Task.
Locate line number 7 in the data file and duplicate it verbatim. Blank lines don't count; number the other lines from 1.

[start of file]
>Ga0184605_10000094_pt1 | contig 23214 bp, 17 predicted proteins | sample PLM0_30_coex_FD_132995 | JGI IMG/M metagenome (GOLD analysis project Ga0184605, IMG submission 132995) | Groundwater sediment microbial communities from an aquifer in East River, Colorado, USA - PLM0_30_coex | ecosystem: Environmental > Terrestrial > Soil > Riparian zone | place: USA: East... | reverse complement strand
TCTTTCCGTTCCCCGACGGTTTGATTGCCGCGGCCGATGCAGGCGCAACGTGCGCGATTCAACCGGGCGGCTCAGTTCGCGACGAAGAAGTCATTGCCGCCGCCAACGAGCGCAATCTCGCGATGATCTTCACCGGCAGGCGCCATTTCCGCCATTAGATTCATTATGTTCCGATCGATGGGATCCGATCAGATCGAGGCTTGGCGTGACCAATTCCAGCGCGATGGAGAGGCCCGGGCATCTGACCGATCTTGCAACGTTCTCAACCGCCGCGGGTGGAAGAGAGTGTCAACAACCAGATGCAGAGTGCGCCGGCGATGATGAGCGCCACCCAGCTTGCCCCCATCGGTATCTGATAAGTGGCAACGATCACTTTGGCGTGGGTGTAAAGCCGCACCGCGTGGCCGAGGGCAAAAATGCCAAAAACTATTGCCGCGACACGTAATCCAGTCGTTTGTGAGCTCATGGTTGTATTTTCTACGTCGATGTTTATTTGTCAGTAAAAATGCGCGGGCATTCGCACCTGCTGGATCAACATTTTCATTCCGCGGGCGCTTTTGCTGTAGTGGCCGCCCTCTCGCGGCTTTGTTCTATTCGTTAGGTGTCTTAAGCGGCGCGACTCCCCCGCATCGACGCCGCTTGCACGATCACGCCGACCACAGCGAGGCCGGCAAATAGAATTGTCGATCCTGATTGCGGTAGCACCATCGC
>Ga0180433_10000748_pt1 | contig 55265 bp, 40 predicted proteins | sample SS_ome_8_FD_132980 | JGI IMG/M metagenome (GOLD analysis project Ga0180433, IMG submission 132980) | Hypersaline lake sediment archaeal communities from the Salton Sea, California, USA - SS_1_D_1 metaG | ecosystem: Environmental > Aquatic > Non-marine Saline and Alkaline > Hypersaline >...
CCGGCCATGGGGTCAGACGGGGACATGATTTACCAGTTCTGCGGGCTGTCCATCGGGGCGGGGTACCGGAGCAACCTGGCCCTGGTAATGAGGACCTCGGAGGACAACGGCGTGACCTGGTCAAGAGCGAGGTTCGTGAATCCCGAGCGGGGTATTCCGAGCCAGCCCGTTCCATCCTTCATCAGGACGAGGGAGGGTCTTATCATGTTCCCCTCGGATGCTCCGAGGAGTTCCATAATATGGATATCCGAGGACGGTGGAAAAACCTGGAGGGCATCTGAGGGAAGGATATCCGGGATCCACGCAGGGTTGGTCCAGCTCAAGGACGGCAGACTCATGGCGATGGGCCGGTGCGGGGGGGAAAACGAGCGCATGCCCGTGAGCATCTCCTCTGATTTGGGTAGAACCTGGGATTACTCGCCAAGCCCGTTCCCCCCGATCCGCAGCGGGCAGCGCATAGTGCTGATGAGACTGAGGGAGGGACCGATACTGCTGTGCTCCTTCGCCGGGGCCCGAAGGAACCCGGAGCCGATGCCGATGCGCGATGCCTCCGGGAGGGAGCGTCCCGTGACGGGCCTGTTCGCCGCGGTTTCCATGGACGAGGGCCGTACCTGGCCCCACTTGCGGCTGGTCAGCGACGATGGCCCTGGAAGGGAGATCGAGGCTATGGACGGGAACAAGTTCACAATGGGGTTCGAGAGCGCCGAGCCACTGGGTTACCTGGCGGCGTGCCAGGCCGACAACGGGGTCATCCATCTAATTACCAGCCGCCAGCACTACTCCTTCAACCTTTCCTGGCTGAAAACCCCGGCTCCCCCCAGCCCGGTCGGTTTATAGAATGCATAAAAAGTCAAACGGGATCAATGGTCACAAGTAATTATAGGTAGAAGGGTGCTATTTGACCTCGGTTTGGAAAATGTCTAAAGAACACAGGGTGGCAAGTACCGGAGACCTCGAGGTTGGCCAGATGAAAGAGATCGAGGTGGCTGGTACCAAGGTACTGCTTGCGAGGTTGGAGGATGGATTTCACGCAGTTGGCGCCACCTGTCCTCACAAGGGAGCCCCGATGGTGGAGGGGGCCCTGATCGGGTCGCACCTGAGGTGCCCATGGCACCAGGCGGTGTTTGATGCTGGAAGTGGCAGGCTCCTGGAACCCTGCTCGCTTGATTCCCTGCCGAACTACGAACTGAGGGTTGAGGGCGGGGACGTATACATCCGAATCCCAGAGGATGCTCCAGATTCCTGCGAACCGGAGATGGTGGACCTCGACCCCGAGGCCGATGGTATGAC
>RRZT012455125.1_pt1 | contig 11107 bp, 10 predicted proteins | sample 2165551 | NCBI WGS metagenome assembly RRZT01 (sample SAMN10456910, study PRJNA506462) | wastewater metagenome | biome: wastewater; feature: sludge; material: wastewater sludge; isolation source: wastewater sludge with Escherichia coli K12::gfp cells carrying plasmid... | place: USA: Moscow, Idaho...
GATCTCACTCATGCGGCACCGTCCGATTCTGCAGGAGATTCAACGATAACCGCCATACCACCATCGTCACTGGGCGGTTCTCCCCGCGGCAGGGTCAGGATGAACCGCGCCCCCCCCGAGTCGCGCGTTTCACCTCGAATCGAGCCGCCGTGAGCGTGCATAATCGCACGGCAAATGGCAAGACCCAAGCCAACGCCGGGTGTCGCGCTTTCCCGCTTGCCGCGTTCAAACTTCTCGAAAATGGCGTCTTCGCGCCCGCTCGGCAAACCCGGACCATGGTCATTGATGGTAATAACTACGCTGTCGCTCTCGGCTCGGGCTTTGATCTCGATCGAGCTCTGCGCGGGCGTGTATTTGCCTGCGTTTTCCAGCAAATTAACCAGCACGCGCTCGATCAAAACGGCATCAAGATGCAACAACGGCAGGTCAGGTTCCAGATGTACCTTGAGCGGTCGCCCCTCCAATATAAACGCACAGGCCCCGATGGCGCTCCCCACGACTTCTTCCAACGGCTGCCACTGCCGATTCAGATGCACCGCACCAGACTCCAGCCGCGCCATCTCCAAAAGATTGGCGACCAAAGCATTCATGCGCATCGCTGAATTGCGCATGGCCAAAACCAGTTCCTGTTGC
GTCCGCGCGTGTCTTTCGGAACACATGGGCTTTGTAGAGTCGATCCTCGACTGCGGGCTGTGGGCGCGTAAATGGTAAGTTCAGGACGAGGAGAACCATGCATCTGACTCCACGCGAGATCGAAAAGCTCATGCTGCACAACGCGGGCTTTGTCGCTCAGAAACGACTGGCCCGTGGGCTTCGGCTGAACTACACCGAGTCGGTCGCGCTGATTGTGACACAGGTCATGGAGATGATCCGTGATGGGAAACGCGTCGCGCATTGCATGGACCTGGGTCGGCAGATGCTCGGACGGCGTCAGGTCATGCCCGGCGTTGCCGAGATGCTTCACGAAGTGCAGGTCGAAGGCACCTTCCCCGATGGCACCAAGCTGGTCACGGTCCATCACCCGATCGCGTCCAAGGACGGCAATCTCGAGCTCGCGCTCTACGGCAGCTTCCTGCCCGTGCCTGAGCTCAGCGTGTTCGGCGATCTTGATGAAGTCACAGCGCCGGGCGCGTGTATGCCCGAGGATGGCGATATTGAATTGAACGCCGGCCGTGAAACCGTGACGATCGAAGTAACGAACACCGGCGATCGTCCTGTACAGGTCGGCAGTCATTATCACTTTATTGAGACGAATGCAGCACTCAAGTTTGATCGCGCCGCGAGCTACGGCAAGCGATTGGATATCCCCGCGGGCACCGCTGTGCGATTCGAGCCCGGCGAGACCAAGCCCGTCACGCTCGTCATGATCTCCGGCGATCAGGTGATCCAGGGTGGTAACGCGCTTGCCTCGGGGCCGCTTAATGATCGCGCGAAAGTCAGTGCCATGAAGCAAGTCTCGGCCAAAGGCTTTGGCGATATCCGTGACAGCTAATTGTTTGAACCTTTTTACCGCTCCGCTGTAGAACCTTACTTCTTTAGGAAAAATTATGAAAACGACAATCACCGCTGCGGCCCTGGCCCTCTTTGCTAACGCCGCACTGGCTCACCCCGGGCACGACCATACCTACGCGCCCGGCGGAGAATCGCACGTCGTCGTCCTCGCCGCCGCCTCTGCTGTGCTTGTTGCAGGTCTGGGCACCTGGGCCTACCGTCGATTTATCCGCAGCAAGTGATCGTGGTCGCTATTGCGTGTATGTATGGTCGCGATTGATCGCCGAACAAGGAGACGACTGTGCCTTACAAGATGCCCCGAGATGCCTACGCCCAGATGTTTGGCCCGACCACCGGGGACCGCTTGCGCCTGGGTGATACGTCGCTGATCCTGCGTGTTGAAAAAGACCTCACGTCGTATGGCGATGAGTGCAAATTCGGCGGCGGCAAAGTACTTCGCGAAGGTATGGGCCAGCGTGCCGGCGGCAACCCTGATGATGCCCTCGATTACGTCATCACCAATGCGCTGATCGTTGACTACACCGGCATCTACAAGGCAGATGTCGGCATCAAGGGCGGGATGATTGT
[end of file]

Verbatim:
GTCCGCGCGTGTCTTTCGGAACACATGGGCTTTGTAGAGTCGATCCTCGACTGCGGGCTGTGGGCGCGTAAATGGTAAGTTCAGGACGAGGAGAACCATGCATCTGACTCCACGCGAGATCGAAAAGCTCATGCTGCACAACGCGGGCTTTGTCGCTCAGAAACGACTGGCCCGTGGGCTTCGGCTGAACTACACCGAGTCGGTCGCGCTGATTGTGACACAGGTCATGGAGATGATCCGTGATGGGAAACGCGTCGCGCATTGCATGGACCTGGGTCGGCAGATGCTCGGACGGCGTCAGGTCATGCCCGGCGTTGCCGAGATGCTTCACGAAGTGCAGGTCGAAGGCACCTTCCCCGATGGCACCAAGCTGGTCACGGTCCATCACCCGATCGCGTCCAAGGACGGCAATCTCGAGCTCGCGCTCTACGGCAGCTTCCTGCCCGTGCCTGAGCTCAGCGTGTTCGGCGATCTTGATGAAGTCACAGCGCCGGGCGCGTGTATGCCCGAGGATGGCGATATTGAATTGAACGCCGGCCGTGAAACCGTGACGATCGAAGTAACGAACACCGGCGATCGTCCTGTACAGGTCGGCAGTCATTATCACTTTATTGAGACGAATGCAGCACTCAAGTTTGATCGCGCCGCGAGCTACGGCAAGCGATTGGATATCCCCGCGGGCACCGCTGTGCGATTCGAGCCCGGCGAGACCAAGCCCGTCACGCTCGTCATGATCTCCGGCGATCAGGTGATCCAGGGTGGTAACGCGCTTGCCTCGGGGCCGCTTAATGATCGCGCGAAAGTCAGTGCCATGAAGCAAGTCTCGGCCAAAGGCTTTGGCGATATCCGTGACAGCTAATTGTTTGAACCTTTTTACCGCTCCGCTGTAGAACCTTACTTCTTTAGGAAAAATTATGAAAACGACAATCACCGCTGCGGCCCTGGCCCTCTTTGCTAACGCCGCACTGGCTCACCCCGGGCACGACCATACCTACGCGCCCGGCGGAGAATCGCACGTCGTCGTCCTCGCCGCCGCCTCTGCTGTGCTTGTTGCAGGTCTGGGCACCTGGGCCTACCGTCGATTTATCCGCAGCAAGTGATCGTGGTCGCTATTGCGTGTATGTATGGTCGCGATTGATCGCCGAACAAGGAGACGACTGTGCCTTACAAGATGCCCCGAGATGCCTACGCCCAGATGTTTGGCCCGACCACCGGGGACCGCTTGCGCCTGGGTGATACGTCGCTGATCCTGCGTGTTGAAAAAGACCTCACGTCGTATGGCGATGAGTGCAAATTCGGCGGCGGCAAAGTACTTCGCGAAGGTATGGGCCAGCGTGCCGGCGGCAACCCTGATGATGCCCTCGATTACGTCATCACCAATGCGCTGATCGTTGACTACACCGGCATCTACAAGGCAGATGTCGGCATCAAGGGCGGGATGATTGT